During the harvest seasons from May to September each farmer was visited from 1 to 4 times depending on the availability of crops, and three individual samples of each produce variety were collected. The number of samples from certified organic, semi-organic, and conventional farmers were for 2003: 178, 372 and 297, respectively; for 2004: 289, 539 and 348, respectively. The total number of samples was 2,029. The produce varieties that accounted for most of the samples were: leafy greens (other than lettuce), 14.5%; peppers (green, yellow, bell), 13.8%; tomatoes, 11.7%; cabbage, 9.8%; cucumber, 8.9%; zucchini, 7.6%; and lettuce, 7.4%.

The results of the microbiological analyses of these samples were as follows:

A. Coliform determination

Coliform bacteria were detected in approximately 70% of the semi-organic fruits and vegetables in each of the two years of sampling. Among organic produce, 84% in 2003 and 80% in 2004 were coliform-positive samples. For conventional produce, 75% in 2003 and 64% in 2004 were positive for the presence of coliforms. In the two years of this study, the average coliform counts for any of the types of farm ranged from 1.5 to 2.3 log MPN/g. Conventional produce had significantly less coliform levels than organic and semi-organic produce in 2003, but in 2004 this difference was only significant for semi-organic samples. From a subset of 826 samples positive for coliforms, Enterobacter spp. was detected in 58% and Klebsiella spp. was identified in 28%. Ent. cloacae and K. oxytoca were the two predominant coliform species.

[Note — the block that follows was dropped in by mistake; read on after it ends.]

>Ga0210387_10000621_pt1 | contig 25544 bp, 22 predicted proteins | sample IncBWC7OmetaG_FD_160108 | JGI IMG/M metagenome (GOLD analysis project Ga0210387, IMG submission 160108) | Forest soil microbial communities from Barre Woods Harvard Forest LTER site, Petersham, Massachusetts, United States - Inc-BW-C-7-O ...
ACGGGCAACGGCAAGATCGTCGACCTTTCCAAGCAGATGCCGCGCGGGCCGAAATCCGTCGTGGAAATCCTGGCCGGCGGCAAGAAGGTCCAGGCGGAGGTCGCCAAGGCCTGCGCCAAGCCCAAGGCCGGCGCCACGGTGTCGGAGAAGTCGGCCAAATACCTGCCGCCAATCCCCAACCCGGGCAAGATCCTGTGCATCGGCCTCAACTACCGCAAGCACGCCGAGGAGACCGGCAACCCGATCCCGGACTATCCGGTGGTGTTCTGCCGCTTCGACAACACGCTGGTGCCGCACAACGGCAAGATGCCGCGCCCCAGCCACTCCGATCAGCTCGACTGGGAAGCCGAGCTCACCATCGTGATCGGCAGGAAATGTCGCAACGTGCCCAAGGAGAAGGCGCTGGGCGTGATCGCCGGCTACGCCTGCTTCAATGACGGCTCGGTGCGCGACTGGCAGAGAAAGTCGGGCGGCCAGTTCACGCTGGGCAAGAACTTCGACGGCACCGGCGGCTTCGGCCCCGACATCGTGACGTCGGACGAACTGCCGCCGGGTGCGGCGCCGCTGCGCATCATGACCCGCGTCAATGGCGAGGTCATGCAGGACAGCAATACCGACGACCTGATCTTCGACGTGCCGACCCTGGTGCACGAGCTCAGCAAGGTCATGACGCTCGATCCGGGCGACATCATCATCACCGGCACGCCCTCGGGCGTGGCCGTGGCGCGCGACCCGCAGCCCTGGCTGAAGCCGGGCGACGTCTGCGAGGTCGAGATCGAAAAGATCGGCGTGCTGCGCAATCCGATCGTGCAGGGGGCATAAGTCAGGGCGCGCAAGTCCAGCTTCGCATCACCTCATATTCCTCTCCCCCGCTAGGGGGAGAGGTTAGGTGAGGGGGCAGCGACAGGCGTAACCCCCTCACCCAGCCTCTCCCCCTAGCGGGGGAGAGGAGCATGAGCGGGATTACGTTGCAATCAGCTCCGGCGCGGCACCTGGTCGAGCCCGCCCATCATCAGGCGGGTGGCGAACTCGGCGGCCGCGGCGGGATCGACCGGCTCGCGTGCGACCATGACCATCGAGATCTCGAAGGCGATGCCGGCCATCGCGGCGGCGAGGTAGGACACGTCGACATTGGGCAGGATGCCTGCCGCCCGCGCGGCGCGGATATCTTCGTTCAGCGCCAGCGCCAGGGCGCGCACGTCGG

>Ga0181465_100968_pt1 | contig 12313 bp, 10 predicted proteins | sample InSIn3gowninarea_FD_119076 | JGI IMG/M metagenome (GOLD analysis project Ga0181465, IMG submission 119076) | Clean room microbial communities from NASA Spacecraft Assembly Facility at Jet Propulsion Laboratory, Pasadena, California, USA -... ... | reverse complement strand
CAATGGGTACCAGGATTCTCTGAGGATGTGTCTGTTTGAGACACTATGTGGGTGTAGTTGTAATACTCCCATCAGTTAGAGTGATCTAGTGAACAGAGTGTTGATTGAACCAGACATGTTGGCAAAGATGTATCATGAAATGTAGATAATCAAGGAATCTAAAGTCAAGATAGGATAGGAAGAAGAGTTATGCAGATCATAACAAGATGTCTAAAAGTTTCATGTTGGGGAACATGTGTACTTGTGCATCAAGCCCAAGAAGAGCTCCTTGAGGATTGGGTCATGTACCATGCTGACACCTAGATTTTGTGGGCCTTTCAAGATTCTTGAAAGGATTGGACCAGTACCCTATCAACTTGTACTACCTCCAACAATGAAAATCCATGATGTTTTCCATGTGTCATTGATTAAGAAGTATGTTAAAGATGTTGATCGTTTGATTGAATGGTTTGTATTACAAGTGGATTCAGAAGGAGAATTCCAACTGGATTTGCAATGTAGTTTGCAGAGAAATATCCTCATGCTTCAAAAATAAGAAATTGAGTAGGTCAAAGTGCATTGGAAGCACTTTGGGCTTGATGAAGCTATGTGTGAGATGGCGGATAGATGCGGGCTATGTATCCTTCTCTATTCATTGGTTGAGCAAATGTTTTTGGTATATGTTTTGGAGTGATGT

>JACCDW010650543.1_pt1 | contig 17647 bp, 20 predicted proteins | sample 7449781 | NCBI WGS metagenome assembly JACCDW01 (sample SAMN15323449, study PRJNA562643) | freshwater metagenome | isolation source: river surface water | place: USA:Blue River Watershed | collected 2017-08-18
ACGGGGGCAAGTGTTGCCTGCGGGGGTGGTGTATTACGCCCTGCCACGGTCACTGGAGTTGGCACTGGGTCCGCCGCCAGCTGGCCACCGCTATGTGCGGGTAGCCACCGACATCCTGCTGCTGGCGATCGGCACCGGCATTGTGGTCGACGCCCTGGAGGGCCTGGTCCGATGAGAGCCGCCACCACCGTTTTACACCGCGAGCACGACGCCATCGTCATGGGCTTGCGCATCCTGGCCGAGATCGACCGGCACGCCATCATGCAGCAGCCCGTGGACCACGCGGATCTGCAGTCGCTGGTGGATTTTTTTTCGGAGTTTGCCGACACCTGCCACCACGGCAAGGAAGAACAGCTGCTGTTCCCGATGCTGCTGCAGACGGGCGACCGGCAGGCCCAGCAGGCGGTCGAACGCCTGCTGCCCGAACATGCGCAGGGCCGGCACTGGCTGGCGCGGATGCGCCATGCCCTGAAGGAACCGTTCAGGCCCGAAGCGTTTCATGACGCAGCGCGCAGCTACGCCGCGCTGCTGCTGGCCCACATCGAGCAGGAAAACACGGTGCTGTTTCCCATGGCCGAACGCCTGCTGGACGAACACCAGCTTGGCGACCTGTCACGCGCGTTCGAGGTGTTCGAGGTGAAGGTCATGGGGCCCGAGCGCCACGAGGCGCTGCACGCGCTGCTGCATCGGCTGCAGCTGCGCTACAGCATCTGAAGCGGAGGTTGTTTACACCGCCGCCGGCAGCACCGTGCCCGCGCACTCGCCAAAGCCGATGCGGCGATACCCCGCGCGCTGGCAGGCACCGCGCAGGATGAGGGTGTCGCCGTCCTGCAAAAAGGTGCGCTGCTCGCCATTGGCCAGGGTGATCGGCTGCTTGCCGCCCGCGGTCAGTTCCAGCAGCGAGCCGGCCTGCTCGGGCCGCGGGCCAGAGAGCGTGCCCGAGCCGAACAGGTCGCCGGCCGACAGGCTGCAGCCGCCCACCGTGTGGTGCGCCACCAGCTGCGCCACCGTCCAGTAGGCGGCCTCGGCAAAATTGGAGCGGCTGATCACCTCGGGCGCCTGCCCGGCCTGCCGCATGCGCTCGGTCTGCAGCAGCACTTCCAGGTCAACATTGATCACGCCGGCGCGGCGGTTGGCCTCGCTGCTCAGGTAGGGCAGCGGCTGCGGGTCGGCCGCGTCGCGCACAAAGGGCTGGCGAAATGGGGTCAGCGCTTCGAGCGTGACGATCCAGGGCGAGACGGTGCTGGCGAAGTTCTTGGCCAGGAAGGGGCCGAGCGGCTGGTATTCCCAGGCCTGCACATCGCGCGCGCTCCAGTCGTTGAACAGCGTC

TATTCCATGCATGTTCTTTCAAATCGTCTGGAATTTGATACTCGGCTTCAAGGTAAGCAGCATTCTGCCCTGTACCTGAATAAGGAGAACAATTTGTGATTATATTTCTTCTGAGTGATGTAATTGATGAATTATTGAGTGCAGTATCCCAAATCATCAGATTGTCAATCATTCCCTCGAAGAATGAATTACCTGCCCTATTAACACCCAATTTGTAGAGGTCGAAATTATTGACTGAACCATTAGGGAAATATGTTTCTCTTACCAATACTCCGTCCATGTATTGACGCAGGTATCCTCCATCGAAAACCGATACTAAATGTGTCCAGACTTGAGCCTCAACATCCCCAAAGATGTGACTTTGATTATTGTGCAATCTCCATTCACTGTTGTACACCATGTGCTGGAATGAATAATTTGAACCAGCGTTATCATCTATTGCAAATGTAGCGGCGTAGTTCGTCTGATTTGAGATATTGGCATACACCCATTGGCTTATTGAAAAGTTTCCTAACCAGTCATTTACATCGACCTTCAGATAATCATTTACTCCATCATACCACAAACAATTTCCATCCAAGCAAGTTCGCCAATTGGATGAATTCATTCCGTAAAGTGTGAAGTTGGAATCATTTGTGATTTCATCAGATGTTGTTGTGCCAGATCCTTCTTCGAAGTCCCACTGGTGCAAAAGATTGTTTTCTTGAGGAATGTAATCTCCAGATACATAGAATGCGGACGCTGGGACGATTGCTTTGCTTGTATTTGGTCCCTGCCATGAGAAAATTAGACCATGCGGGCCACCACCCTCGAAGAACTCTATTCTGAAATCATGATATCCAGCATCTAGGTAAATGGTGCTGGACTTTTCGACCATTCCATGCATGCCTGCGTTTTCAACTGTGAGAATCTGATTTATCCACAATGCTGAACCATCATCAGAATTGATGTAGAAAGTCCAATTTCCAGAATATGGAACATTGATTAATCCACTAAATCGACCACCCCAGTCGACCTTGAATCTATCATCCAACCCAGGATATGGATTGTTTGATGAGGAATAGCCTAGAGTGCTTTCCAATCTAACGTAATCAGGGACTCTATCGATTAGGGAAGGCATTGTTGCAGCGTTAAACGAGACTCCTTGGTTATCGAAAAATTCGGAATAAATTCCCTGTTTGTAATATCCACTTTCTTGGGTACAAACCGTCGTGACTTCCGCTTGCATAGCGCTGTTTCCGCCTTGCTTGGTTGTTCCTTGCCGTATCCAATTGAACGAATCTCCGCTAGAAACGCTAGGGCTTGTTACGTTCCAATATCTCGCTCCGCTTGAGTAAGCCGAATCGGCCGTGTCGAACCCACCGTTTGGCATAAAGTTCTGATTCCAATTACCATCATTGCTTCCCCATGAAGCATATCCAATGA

B. Escherichia coli prevalence